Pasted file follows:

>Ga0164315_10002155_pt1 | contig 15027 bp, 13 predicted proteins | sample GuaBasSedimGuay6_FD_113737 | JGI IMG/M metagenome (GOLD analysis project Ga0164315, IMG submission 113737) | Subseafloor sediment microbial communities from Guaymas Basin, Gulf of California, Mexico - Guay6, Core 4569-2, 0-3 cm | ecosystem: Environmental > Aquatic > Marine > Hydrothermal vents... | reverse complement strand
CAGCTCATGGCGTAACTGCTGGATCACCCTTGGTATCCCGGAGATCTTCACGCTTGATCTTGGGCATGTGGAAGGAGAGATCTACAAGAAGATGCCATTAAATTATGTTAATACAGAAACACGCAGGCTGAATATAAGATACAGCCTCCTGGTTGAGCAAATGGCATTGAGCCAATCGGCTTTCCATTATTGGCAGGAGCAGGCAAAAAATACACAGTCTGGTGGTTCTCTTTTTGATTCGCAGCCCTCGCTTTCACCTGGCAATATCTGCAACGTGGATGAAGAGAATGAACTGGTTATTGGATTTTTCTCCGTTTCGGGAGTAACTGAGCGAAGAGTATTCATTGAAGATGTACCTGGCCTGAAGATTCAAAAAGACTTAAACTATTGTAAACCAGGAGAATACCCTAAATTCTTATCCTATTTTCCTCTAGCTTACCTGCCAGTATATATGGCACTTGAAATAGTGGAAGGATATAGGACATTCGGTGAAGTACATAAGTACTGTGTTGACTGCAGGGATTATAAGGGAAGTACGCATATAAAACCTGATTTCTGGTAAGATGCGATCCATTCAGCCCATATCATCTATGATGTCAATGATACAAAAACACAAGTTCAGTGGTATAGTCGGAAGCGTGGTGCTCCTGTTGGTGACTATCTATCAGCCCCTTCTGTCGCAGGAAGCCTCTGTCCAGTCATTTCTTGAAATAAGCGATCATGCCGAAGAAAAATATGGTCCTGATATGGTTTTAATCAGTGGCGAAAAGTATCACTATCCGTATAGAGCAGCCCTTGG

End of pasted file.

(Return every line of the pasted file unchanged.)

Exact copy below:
>Ga0164315_10002155_pt1 | contig 15027 bp, 13 predicted proteins | sample GuaBasSedimGuay6_FD_113737 | JGI IMG/M metagenome (GOLD analysis project Ga0164315, IMG submission 113737) | Subseafloor sediment microbial communities from Guaymas Basin, Gulf of California, Mexico - Guay6, Core 4569-2, 0-3 cm | ecosystem: Environmental > Aquatic > Marine > Hydrothermal vents... | reverse complement strand
CAGCTCATGGCGTAACTGCTGGATCACCCTTGGTATCCCGGAGATCTTCACGCTTGATCTTGGGCATGTGGAAGGAGAGATCTACAAGAAGATGCCATTAAATTATGTTAATACAGAAACACGCAGGCTGAATATAAGATACAGCCTCCTGGTTGAGCAAATGGCATTGAGCCAATCGGCTTTCCATTATTGGCAGGAGCAGGCAAAAAATACACAGTCTGGTGGTTCTCTTTTTGATTCGCAGCCCTCGCTTTCACCTGGCAATATCTGCAACGTGGATGAAGAGAATGAACTGGTTATTGGATTTTTCTCCGTTTCGGGAGTAACTGAGCGAAGAGTATTCATTGAAGATGTACCTGGCCTGAAGATTCAAAAAGACTTAAACTATTGTAAACCAGGAGAATACCCTAAATTCTTATCCTATTTTCCTCTAGCTTACCTGCCAGTATATATGGCACTTGAAATAGTGGAAGGATATAGGACATTCGGTGAAGTACATAAGTACTGTGTTGACTGCAGGGATTATAAGGGAAGTACGCATATAAAACCTGATTTCTGGTAAGATGCGATCCATTCAGCCCATATCATCTATGATGTCAATGATACAAAAACACAAGTTCAGTGGTATAGTCGGAAGCGTGGTGCTCCTGTTGGTGACTATCTATCAGCCCCTTCTGTCGCAGGAAGCCTCTGTCCAGTCATTTCTTGAAATAAGCGATCATGCCGAAGAAAAATATGGTCCTGATATGGTTTTAATCAGTGGCGAAAAGTATCACTATCCGTATAGAGCAGCCCTTGG